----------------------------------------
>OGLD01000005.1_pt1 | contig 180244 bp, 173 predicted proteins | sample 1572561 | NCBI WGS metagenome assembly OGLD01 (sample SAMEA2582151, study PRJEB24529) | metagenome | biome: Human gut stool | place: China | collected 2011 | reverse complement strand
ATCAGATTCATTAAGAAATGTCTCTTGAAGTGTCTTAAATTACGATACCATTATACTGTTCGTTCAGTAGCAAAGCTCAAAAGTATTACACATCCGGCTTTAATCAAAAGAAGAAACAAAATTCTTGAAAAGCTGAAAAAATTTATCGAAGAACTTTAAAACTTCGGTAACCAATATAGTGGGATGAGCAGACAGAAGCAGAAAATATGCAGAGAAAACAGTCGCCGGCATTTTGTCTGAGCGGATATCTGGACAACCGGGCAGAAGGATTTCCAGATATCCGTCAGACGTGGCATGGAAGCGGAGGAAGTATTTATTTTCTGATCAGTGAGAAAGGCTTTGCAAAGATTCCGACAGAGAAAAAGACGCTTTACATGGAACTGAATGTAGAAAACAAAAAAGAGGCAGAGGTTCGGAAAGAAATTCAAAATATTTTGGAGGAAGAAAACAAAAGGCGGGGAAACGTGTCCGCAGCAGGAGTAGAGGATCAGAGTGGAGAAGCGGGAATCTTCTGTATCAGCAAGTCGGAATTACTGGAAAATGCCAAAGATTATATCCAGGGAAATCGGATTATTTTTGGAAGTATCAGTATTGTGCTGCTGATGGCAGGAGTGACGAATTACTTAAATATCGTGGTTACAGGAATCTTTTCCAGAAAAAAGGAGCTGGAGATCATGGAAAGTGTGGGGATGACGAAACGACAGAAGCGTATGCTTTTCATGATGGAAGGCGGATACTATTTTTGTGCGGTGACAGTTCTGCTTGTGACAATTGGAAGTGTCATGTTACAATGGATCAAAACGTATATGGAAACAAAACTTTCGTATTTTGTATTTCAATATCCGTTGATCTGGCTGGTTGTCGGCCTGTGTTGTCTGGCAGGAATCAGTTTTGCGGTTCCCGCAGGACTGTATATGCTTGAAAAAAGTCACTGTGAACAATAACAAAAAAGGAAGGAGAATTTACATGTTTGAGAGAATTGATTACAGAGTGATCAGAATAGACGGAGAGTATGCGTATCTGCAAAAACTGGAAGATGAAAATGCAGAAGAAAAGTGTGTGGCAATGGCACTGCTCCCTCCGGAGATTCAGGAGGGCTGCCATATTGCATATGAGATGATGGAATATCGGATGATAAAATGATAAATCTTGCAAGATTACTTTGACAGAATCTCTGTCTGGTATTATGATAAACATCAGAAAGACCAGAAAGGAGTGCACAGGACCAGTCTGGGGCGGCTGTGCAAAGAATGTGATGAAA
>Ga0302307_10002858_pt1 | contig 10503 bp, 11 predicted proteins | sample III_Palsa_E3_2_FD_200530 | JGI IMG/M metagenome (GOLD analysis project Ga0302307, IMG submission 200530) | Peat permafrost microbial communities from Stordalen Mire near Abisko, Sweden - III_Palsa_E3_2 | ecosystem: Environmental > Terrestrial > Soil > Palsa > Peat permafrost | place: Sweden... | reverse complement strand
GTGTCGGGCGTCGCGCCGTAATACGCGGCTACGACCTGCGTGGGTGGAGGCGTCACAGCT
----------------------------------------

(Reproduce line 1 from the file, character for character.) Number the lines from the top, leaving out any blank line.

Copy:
>OGLD01000005.1_pt1 | contig 180244 bp, 173 predicted proteins | sample 1572561 | NCBI WGS metagenome assembly OGLD01 (sample SAMEA2582151, study PRJEB24529) | metagenome | biome: Human gut stool | place: China | collected 2011 | reverse complement strand